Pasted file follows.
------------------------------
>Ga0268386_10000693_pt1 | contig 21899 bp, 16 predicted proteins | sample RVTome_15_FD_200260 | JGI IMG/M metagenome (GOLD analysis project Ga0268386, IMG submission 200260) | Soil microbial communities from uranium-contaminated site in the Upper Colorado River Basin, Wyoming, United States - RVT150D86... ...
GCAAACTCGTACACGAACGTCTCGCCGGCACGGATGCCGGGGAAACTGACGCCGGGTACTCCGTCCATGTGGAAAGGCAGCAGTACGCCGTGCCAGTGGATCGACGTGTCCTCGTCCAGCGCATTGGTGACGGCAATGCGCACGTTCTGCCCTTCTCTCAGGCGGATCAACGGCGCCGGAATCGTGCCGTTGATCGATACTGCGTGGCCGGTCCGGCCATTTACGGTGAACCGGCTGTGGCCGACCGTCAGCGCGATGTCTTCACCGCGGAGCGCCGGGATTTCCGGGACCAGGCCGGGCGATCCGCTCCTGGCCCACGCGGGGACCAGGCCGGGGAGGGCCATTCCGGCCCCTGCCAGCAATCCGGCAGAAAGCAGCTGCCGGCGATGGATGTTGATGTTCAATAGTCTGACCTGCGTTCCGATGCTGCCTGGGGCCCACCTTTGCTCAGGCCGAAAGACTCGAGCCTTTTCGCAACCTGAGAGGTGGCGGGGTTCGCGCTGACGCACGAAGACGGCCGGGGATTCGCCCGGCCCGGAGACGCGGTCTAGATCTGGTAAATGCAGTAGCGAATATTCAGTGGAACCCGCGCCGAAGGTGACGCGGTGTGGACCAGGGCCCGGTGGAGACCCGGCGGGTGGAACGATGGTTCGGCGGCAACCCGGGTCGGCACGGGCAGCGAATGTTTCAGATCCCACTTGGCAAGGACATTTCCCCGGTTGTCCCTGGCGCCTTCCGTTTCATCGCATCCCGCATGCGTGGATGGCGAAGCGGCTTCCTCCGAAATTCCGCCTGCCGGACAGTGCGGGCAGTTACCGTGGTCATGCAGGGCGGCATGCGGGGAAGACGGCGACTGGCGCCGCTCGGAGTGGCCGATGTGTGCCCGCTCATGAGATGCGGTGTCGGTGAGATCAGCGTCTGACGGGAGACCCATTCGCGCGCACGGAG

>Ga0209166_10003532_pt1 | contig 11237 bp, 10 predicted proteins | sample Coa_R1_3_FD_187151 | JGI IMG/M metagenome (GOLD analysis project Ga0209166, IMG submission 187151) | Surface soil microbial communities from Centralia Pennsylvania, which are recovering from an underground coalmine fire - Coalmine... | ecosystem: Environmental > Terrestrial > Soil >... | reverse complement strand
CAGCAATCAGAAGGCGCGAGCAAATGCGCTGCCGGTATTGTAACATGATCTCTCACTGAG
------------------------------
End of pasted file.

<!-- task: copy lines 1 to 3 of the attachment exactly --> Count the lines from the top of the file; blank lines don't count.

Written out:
>Ga0268386_10000693_pt1 | contig 21899 bp, 16 predicted proteins | sample RVTome_15_FD_200260 | JGI IMG/M metagenome (GOLD analysis project Ga0268386, IMG submission 200260) | Soil microbial communities from uranium-contaminated site in the Upper Colorado River Basin, Wyoming, United States - RVT150D86... ...
GCAAACTCGTACACGAACGTCTCGCCGGCACGGATGCCGGGGAAACTGACGCCGGGTACTCCGTCCATGTGGAAAGGCAGCAGTACGCCGTGCCAGTGGATCGACGTGTCCTCGTCCAGCGCATTGGTGACGGCAATGCGCACGTTCTGCCCTTCTCTCAGGCGGATCAACGGCGCCGGAATCGTGCCGTTGATCGATACTGCGTGGCCGGTCCGGCCATTTACGGTGAACCGGCTGTGGCCGACCGTCAGCGCGATGTCTTCACCGCGGAGCGCCGGGATTTCCGGGACCAGGCCGGGCGATCCGCTCCTGGCCCACGCGGGGACCAGGCCGGGGAGGGCCATTCCGGCCCCTGCCAGCAATCCGGCAGAAAGCAGCTGCCGGCGATGGATGTTGATGTTCAATAGTCTGACCTGCGTTCCGATGCTGCCTGGGGCCCACCTTTGCTCAGGCCGAAAGACTCGAGCCTTTTCGCAACCTGAGAGGTGGCGGGGTTCGCGCTGACGCACGAAGACGGCCGGGGATTCGCCCGGCCCGGAGACGCGGTCTAGATCTGGTAAATGCAGTAGCGAATATTCAGTGGAACCCGCGCCGAAGGTGACGCGGTGTGGACCAGGGCCCGGTGGAGACCCGGCGGGTGGAACGATGGTTCGGCGGCAACCCGGGTCGGCACGGGCAGCGAATGTTTCAGATCCCACTTGGCAAGGACATTTCCCCGGTTGTCCCTGGCGCCTTCCGTTTCATCGCATCCCGCATGCGTGGATGGCGAAGCGGCTTCCTCCGAAATTCCGCCTGCCGGACAGTGCGGGCAGTTACCGTGGTCATGCAGGGCGGCATGCGGGGAAGACGGCGACTGGCGCCGCTCGGAGTGGCCGATGTGTGCCCGCTCATGAGATGCGGTGTCGGTGAGATCAGCGTCTGACGGGAGACCCATTCGCGCGCACGGAG

>Ga0209166_10003532_pt1 | contig 11237 bp, 10 predicted proteins | sample Coa_R1_3_FD_187151 | JGI IMG/M metagenome (GOLD analysis project Ga0209166, IMG submission 187151) | Surface soil microbial communities from Centralia Pennsylvania, which are recovering from an underground coalmine fire - Coalmine... | ecosystem: Environmental > Terrestrial > Soil >... | reverse complement strand